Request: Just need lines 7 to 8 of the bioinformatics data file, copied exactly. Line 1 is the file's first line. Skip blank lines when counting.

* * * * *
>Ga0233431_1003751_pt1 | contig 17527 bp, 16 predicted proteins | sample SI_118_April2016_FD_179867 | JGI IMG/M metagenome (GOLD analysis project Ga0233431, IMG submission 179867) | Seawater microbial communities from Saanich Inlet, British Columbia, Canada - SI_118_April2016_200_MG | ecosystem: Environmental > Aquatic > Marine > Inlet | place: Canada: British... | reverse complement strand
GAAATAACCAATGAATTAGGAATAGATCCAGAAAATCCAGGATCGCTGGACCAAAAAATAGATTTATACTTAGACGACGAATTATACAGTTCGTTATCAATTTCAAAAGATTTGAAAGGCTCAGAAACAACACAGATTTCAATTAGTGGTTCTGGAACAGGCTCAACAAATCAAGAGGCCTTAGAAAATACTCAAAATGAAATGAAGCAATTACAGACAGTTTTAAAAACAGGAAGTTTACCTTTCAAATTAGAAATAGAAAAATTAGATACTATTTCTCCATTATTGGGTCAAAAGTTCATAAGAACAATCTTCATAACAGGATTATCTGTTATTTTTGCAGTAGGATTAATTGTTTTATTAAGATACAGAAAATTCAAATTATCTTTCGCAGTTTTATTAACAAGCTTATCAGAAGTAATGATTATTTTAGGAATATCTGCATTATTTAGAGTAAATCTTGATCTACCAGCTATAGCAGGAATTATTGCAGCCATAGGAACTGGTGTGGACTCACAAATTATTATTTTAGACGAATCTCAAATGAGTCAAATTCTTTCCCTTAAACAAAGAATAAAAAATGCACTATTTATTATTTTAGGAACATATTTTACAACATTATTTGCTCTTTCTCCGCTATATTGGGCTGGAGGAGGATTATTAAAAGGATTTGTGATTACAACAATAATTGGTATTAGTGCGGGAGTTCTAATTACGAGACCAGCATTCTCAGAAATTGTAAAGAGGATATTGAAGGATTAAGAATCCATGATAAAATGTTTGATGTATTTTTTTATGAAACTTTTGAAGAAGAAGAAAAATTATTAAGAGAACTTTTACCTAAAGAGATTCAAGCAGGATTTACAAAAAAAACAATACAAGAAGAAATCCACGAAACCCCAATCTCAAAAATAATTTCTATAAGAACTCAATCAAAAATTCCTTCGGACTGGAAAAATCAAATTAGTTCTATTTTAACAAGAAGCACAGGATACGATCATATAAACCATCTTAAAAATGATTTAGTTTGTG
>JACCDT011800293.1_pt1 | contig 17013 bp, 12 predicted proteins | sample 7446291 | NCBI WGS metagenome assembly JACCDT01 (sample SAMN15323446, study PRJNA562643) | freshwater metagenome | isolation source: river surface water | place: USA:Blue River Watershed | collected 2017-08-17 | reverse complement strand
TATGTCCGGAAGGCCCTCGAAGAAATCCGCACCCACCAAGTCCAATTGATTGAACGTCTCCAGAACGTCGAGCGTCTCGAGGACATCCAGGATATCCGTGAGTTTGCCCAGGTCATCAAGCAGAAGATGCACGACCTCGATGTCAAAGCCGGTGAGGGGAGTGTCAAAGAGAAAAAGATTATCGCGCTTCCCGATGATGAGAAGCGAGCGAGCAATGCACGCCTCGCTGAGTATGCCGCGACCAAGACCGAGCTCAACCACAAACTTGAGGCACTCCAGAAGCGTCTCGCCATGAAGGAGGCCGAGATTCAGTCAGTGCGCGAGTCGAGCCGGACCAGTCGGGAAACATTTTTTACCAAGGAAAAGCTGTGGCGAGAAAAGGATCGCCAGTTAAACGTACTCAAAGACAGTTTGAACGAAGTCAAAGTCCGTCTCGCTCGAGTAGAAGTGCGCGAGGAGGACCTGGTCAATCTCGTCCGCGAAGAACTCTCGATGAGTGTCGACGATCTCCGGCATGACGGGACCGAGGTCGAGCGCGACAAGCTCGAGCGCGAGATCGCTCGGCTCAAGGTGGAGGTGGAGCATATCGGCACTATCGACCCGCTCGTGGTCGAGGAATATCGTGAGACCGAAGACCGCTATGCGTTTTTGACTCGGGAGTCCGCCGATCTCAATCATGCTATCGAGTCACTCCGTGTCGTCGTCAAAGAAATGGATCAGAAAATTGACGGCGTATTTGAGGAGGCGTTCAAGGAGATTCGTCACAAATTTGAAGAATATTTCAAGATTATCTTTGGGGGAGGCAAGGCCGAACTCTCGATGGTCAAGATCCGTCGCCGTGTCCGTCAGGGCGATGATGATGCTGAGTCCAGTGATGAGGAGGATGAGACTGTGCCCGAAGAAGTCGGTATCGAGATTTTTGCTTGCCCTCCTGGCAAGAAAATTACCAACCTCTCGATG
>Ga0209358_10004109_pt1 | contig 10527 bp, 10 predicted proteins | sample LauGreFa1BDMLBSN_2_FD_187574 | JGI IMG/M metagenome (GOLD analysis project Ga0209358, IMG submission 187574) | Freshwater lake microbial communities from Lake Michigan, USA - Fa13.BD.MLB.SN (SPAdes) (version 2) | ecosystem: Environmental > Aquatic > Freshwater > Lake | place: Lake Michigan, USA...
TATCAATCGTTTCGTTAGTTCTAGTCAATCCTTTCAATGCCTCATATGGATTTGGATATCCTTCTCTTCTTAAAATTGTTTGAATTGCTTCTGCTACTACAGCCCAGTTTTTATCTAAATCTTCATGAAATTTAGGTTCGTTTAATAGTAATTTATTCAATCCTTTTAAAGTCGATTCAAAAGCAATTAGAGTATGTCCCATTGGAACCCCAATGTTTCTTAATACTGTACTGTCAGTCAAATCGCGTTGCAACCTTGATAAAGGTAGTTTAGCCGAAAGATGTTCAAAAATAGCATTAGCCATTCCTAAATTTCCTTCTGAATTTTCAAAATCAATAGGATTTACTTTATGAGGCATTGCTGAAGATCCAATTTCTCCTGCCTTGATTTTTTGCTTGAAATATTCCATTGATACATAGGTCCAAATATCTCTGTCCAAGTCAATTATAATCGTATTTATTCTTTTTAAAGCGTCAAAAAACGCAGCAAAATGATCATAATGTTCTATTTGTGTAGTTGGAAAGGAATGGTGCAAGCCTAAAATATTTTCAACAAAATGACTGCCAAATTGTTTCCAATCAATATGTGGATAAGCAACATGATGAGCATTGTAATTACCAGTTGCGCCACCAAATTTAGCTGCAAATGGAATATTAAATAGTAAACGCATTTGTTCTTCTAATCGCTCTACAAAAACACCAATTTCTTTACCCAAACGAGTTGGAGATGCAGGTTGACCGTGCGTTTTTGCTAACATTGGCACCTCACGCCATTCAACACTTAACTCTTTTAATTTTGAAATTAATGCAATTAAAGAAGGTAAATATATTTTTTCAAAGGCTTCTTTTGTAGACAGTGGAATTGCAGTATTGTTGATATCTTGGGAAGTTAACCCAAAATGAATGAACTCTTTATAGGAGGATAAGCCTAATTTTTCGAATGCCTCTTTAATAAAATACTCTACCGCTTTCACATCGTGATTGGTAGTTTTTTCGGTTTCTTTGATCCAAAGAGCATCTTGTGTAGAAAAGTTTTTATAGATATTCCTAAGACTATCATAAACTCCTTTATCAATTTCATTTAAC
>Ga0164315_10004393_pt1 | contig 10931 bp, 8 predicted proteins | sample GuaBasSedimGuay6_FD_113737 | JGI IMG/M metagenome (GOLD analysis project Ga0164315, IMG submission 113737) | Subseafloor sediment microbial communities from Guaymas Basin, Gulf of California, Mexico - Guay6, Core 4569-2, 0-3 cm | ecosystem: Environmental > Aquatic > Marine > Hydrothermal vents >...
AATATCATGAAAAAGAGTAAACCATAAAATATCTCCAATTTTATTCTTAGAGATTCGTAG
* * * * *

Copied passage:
>Ga0164315_10004393_pt1 | contig 10931 bp, 8 predicted proteins | sample GuaBasSedimGuay6_FD_113737 | JGI IMG/M metagenome (GOLD analysis project Ga0164315, IMG submission 113737) | Subseafloor sediment microbial communities from Guaymas Basin, Gulf of California, Mexico - Guay6, Core 4569-2, 0-3 cm | ecosystem: Environmental > Aquatic > Marine > Hydrothermal vents >...
AATATCATGAAAAAGAGTAAACCATAAAATATCTCCAATTTTATTCTTAGAGATTCGTAG